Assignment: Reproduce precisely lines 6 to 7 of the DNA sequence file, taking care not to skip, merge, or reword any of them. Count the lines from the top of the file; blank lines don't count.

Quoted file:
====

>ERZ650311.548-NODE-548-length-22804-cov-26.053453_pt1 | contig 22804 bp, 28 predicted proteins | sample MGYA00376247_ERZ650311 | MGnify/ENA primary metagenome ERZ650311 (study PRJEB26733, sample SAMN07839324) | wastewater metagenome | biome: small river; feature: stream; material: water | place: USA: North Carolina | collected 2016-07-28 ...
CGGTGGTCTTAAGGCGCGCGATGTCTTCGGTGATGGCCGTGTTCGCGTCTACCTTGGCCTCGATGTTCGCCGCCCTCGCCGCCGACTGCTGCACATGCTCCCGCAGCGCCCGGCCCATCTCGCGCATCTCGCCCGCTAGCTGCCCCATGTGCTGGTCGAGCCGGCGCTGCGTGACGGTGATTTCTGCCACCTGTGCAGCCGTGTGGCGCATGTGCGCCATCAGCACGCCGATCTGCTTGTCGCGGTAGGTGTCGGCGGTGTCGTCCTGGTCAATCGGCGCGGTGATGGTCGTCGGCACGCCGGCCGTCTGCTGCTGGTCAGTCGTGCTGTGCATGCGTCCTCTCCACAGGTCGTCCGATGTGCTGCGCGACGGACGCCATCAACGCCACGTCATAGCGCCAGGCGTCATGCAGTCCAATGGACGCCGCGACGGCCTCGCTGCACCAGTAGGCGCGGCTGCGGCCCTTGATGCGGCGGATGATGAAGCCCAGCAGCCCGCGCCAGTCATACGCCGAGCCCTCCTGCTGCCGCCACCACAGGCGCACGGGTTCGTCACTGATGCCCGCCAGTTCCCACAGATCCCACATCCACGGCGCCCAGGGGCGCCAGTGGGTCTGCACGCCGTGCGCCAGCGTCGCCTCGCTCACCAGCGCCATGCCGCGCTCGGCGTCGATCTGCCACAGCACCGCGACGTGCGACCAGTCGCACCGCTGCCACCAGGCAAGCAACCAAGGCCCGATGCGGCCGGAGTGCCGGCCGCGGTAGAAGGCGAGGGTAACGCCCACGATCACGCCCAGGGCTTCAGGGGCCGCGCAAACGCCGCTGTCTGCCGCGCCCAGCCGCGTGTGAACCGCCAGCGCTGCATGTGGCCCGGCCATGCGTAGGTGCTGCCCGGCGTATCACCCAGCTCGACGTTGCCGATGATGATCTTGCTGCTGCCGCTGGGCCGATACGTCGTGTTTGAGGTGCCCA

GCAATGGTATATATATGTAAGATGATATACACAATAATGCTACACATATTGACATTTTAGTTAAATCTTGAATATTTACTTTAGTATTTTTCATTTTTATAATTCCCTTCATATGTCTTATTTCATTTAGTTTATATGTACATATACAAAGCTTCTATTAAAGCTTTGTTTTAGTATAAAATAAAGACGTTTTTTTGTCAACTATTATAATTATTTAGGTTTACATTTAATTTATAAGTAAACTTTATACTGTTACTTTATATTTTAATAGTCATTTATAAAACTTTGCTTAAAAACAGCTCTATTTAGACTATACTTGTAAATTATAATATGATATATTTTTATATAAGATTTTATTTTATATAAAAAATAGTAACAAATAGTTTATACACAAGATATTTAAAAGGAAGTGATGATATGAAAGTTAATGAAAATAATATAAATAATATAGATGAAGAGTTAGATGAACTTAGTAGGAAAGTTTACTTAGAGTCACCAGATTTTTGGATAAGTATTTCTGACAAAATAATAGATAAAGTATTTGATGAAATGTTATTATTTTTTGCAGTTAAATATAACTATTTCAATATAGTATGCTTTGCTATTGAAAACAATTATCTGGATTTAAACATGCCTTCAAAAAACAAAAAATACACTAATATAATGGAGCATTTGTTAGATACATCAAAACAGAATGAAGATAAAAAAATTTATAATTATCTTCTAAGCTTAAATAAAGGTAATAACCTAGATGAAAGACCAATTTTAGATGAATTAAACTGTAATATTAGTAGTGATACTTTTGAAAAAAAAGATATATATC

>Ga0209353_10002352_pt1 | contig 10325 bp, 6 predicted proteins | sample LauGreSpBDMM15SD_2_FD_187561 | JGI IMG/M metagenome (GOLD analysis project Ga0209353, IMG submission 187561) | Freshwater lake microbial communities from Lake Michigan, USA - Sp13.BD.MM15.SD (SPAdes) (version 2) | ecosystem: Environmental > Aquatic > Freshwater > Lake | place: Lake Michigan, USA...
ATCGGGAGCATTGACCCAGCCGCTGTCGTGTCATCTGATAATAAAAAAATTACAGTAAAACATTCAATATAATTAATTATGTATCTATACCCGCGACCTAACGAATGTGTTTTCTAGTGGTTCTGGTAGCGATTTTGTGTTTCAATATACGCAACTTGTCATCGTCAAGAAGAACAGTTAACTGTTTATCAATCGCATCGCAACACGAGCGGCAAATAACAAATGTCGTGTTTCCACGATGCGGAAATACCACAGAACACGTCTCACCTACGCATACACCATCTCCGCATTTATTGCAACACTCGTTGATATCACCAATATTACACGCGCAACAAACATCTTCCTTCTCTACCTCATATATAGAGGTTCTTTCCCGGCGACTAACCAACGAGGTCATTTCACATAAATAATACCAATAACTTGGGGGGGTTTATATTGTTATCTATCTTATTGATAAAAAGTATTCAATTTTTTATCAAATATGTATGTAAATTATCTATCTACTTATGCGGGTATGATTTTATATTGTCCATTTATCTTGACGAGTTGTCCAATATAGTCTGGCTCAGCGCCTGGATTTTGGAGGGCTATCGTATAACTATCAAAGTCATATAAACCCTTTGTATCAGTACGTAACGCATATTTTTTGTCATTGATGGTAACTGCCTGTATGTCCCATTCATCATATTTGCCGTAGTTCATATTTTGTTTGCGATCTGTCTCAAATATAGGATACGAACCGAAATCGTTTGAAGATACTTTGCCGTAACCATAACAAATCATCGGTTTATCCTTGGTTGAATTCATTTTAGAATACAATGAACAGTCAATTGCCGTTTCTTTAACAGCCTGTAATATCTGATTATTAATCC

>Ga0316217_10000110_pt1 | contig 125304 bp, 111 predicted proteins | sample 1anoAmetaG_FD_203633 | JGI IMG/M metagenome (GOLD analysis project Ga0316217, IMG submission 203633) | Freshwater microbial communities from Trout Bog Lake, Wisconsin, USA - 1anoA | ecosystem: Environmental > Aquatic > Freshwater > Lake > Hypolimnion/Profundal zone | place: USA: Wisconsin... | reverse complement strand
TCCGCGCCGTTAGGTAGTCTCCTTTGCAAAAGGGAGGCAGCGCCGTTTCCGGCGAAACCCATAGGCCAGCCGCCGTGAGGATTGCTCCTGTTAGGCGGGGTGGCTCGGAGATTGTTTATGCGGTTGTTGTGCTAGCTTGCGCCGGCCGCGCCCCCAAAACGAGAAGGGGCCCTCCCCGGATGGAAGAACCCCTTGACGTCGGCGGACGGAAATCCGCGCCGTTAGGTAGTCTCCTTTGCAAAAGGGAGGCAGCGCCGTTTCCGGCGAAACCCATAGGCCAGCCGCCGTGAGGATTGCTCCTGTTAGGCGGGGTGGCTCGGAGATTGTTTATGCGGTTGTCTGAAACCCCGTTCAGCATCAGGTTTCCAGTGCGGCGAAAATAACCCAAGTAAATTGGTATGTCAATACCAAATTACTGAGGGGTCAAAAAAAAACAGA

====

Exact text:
>Ga0316217_10000110_pt1 | contig 125304 bp, 111 predicted proteins | sample 1anoAmetaG_FD_203633 | JGI IMG/M metagenome (GOLD analysis project Ga0316217, IMG submission 203633) | Freshwater microbial communities from Trout Bog Lake, Wisconsin, USA - 1anoA | ecosystem: Environmental > Aquatic > Freshwater > Lake > Hypolimnion/Profundal zone | place: USA: Wisconsin... | reverse complement strand
TCCGCGCCGTTAGGTAGTCTCCTTTGCAAAAGGGAGGCAGCGCCGTTTCCGGCGAAACCCATAGGCCAGCCGCCGTGAGGATTGCTCCTGTTAGGCGGGGTGGCTCGGAGATTGTTTATGCGGTTGTTGTGCTAGCTTGCGCCGGCCGCGCCCCCAAAACGAGAAGGGGCCCTCCCCGGATGGAAGAACCCCTTGACGTCGGCGGACGGAAATCCGCGCCGTTAGGTAGTCTCCTTTGCAAAAGGGAGGCAGCGCCGTTTCCGGCGAAACCCATAGGCCAGCCGCCGTGAGGATTGCTCCTGTTAGGCGGGGTGGCTCGGAGATTGTTTATGCGGTTGTCTGAAACCCCGTTCAGCATCAGGTTTCCAGTGCGGCGAAAATAACCCAAGTAAATTGGTATGTCAATACCAAATTACTGAGGGGTCAAAAAAAAACAGA